Contemporary Near-Death Studies Price has given us a coherent and meaningful conceptual framework for after-death experiences. Almost without exception, the patients reported that they found themselves survival their physical bodies. Although most of them did not speak of a spiritual body, they all described their experiences in terms of definite spatial-temporal relations.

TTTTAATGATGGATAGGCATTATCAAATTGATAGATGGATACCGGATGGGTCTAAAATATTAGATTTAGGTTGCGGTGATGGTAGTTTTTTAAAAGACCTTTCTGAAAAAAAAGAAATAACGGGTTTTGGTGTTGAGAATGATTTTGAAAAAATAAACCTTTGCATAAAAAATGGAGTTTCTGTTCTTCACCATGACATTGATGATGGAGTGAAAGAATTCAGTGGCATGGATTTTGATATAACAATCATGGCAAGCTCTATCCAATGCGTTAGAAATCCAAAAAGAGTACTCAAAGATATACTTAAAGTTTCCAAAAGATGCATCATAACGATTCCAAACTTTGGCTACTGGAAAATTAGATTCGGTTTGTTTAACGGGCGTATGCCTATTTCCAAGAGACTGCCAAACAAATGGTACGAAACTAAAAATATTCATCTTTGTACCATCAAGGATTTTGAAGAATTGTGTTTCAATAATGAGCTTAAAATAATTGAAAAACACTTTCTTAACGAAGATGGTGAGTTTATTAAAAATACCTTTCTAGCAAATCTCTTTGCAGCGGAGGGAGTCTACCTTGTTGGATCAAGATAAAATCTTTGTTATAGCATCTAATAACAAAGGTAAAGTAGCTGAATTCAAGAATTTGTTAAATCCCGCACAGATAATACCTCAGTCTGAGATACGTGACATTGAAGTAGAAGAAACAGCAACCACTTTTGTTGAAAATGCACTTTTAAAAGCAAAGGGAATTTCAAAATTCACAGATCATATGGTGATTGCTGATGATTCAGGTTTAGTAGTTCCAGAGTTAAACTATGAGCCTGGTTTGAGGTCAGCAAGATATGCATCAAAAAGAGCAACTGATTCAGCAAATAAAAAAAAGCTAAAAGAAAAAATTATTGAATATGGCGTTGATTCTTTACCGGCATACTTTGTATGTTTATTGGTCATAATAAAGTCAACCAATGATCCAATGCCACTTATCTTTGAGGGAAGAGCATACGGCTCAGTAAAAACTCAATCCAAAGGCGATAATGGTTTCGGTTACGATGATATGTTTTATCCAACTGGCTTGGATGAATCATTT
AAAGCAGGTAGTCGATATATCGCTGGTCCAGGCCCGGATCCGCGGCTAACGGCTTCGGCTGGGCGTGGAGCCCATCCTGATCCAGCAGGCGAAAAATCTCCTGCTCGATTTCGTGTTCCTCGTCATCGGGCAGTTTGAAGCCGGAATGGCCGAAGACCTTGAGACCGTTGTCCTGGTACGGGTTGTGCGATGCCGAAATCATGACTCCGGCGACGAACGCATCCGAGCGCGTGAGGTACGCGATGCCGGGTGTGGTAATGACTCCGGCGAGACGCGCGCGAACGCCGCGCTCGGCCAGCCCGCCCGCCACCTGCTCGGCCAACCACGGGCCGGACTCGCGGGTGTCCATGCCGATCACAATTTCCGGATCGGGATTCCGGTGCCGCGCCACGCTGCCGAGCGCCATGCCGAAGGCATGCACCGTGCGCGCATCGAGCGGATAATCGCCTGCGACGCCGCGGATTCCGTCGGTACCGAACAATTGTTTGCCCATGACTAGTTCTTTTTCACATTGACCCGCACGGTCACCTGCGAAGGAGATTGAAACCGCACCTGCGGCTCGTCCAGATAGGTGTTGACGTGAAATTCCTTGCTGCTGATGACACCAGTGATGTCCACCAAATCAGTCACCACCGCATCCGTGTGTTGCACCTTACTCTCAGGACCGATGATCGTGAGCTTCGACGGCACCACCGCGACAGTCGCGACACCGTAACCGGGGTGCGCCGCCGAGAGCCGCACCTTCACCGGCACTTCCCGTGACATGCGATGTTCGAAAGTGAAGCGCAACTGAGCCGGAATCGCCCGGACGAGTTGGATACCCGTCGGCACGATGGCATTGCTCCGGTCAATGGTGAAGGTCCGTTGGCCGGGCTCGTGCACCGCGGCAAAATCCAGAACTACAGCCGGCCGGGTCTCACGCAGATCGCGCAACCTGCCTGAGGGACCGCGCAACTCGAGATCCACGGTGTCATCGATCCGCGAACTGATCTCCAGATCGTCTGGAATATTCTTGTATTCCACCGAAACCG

According to the accounts, the subjects claimed to have had supernormal powers, e.

Philosophical Interactions with Parapsychology | SpringerLink

Except for one study done by Maurice Rawlings, there were virtually no accounts of negative experiences and no signs of external judgment. Contrary to widespread opinion, even those who survived suicide attempts told of feelings of bliss and contentment.